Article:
Nicole Hayes, Home Loan Specialist, Great Southern Bank (formerly CUA) offers her top tips to alleviate the stress of navigating the property market.
In the time of rising interest rates and heightened costs of living, it’s a silver lining that we’re experiencing a “buyers’ market”, according to property experts. And as the economy changes, so do house prices, with falls across the country creating potential opportunities for budding buyers.
But you wouldn’t be alone if you thought navigating the market at the moment feels a little murky.
Our data has shown there’s a significant gap in resources available to help those looking towards the next stage of their home-ownership journey.
A surprising 35 per cent of Australians say they don’t know where to get advice on when and how to sell a current property, as they consider their next purchase.
A further 30 per cent of respondents said they have hesitated in purchasing a home due to the task being a stressful and complex exercise.
But there are some things you can do to smooth the waters of your home ownership journey. It all starts with empowering yourself with the right knowledge and knowing where to go for the right advice. So, if your space is starting to feel too small, rent is on the up, or if you’re just longing for a change of scenery, here are our top three tips on where to begin.
Step one: Know your non-negotiables
Motivations for moving vary amongst Australian homeowners, but research has shown that buyers primarily want:
- More space to grow as a family (27 per cent of respondents)
- a different type of property (25 per cent), or
- a better location (22 per cent)
In an ideal world, we would love to have it all. But for most of us, there may need to be a compromise to find a home within your price range. So, it’s best to figure out what your non- negotiable features are and what you’re willing to trade off. If you’re moving to accommodate a growing family (non-negotiable) but would like the added benefit of a pool (negotiable), it’s more important to reassess the need for a pool than number of bedrooms. By clearly defining your wants and needs, you’ll be able to narrow down your search and get into your new home sooner.
Step two: Beware of additional costs
If you’re buying your first home, you’ll have a myriad of government schemes and concessions available to help you avoid dreaded added costs, like lenders’ mortgage insurance and stamp duty. But if you’re not eligible, these added extras can come as a shock. Once you add on the costs of conveyancing, insurance and building inspections, the mounting sums can make even the most determined of buyers nervous.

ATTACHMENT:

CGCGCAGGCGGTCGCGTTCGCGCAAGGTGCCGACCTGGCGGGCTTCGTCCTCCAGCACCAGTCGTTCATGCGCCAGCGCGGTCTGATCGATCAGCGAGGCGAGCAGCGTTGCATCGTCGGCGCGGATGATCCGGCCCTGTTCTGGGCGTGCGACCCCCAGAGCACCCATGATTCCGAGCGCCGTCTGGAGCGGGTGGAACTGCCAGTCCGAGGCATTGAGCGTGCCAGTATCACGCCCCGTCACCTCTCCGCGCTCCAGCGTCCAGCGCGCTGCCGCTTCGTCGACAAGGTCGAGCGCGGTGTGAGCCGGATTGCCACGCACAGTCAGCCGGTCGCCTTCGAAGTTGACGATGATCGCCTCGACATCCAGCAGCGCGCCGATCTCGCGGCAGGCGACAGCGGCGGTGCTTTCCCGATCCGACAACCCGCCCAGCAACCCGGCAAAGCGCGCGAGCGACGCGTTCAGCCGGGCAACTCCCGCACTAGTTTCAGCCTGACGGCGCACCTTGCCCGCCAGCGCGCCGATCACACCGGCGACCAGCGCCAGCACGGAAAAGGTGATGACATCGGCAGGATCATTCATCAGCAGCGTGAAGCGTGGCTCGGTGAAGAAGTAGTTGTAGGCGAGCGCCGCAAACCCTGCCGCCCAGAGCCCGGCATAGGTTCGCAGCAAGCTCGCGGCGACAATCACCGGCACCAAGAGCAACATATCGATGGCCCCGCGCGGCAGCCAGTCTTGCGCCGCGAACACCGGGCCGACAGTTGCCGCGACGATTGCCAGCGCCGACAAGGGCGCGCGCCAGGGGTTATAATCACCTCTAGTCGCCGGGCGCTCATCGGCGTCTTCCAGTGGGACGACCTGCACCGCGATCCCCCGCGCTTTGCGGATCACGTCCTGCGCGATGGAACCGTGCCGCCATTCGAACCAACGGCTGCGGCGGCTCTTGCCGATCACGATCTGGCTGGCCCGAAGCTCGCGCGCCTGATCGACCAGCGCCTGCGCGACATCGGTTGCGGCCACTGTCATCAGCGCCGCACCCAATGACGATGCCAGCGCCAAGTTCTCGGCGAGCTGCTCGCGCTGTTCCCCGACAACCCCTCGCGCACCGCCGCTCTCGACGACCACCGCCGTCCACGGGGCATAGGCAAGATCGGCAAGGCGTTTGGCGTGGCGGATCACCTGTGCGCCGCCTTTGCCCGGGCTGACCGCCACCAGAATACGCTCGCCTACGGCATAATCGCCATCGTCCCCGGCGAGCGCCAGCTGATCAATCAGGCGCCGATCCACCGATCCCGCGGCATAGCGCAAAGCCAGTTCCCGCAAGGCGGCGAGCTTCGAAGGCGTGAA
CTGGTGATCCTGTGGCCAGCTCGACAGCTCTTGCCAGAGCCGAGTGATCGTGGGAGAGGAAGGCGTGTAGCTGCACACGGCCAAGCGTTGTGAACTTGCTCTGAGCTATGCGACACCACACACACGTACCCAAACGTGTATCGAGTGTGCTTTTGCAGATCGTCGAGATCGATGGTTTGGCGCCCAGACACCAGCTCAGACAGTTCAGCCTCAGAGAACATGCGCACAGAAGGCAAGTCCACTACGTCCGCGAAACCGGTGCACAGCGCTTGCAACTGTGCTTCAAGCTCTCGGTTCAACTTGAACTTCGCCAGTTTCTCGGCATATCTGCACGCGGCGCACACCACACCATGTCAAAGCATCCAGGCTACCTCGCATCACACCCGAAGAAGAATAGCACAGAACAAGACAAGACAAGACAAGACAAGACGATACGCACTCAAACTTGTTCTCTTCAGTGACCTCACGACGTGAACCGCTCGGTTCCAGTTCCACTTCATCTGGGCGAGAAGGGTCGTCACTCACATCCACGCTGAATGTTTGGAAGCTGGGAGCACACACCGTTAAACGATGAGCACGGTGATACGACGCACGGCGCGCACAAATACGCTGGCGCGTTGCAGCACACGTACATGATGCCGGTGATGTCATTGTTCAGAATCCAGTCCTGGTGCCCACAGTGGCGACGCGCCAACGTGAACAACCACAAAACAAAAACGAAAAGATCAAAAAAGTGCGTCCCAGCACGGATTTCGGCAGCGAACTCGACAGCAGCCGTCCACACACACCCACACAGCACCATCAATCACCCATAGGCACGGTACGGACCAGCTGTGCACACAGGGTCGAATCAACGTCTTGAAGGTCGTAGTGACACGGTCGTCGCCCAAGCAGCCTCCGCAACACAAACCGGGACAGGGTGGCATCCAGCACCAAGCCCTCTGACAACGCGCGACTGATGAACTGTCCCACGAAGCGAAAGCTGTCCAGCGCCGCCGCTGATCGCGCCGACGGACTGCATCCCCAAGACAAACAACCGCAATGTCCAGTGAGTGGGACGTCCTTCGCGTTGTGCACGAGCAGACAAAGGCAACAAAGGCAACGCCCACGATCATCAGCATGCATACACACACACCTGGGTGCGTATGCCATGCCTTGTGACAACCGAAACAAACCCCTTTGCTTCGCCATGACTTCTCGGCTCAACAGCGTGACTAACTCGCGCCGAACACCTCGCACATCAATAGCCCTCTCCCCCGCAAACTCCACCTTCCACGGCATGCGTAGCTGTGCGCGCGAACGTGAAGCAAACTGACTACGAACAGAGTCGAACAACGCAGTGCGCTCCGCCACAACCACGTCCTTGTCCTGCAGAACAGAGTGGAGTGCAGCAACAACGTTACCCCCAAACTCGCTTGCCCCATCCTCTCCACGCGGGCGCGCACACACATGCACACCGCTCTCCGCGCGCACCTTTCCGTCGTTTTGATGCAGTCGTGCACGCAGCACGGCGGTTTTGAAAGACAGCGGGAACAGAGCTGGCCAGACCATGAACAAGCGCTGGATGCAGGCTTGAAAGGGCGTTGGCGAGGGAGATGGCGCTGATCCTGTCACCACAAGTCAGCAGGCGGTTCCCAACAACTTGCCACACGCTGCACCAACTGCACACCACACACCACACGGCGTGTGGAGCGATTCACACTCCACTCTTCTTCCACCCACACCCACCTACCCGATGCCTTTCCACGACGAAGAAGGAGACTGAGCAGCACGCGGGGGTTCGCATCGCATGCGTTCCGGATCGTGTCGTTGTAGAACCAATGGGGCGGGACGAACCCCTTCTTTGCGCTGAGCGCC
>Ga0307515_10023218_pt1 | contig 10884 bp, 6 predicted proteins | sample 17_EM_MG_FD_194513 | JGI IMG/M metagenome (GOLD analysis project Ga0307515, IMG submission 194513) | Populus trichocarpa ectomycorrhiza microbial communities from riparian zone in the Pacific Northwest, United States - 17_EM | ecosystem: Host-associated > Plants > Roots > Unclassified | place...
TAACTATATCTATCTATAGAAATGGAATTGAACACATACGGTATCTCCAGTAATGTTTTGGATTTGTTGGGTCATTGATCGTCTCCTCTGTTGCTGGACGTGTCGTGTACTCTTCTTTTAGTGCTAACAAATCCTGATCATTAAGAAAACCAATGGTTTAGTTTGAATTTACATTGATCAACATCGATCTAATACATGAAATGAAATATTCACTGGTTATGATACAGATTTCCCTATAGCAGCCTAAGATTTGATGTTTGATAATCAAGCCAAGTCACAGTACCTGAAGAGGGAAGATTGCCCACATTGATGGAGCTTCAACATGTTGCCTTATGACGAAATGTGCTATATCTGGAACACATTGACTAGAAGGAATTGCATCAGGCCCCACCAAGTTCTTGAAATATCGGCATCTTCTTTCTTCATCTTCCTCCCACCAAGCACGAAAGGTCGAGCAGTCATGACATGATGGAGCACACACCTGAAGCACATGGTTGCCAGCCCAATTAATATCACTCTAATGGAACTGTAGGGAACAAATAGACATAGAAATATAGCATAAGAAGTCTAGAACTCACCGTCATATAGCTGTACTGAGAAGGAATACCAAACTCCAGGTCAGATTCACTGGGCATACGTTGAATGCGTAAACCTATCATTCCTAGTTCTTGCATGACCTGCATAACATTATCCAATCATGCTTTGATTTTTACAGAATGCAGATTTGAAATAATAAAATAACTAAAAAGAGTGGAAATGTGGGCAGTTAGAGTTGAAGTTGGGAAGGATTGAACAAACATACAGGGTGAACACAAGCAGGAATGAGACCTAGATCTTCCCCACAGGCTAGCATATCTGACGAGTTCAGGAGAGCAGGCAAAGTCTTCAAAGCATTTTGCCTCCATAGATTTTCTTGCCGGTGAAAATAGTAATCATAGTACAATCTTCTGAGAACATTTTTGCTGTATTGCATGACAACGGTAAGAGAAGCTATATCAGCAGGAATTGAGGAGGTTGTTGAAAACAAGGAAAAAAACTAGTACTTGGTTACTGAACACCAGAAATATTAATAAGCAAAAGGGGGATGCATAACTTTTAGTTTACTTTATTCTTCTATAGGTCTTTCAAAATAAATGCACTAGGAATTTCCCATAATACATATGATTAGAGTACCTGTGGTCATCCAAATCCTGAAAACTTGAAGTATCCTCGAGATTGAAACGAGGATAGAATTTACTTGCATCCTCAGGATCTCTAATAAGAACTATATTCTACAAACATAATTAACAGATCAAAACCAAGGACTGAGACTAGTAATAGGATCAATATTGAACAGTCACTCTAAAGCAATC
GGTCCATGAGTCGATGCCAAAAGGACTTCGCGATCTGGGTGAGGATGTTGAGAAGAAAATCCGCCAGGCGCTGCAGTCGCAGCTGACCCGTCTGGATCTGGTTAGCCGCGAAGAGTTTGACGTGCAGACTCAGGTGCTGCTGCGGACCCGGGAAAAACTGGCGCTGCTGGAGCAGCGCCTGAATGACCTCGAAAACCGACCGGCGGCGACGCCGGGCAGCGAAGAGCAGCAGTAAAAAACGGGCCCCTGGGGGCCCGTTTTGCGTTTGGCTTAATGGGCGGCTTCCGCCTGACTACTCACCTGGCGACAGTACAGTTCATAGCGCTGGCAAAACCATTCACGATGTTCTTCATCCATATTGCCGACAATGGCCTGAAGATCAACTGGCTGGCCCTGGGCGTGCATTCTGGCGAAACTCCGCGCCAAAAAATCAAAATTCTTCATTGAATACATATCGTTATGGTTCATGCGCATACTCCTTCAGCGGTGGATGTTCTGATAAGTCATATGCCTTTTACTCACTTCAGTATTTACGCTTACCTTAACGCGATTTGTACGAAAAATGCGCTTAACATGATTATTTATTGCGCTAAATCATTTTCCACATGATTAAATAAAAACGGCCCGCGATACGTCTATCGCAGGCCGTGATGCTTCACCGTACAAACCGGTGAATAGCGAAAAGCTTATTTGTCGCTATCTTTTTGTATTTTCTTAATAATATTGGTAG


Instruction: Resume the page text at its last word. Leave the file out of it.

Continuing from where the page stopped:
Chatting through these potential costs with your bank or financial advisor is the best way to make sure you’ve got your financial ducks in a row before you move towards buying your next home.
Step three: Consider the rising interest rate environment
Most home loans are taken out over 30 years – you can only imagine the ups and downs we’ll see in interest rates across this time. There’s no reason to believe the hikes we’re seeing at the moment will continue forever. However, a rising interest rate environment does make it more important than ever to set a clear household budget. Look at your outgoings and talk to your financial advisor about whether you’ll be able to meet repayments if rates do continue to rise. You might also want to think about whether the certainty of a fixed rate could help you budget, or if you’d prefer the flexibility of a variable rate despite the possibility of it increasing. Another option includes splitting your loan to have some of it at a fixed rate, and some variable. It’s best to do your own research and then discuss the options – including the pros and cons – with your lender.
Buying a home – whether it is your first, second or fifth – will always be a milestone moment in your life. With the right know-how and a little help and guidance from a trusted source of truth, you’ll be able to navigate what can be a complicated and stressful time, knowing you’re making the best decisions for you and your family. To make sure you’re getting the most up-to-date home-buying information, speak to a lender, mortgage broker or financial advisor that you trust.
Article source: Queensland Property Investor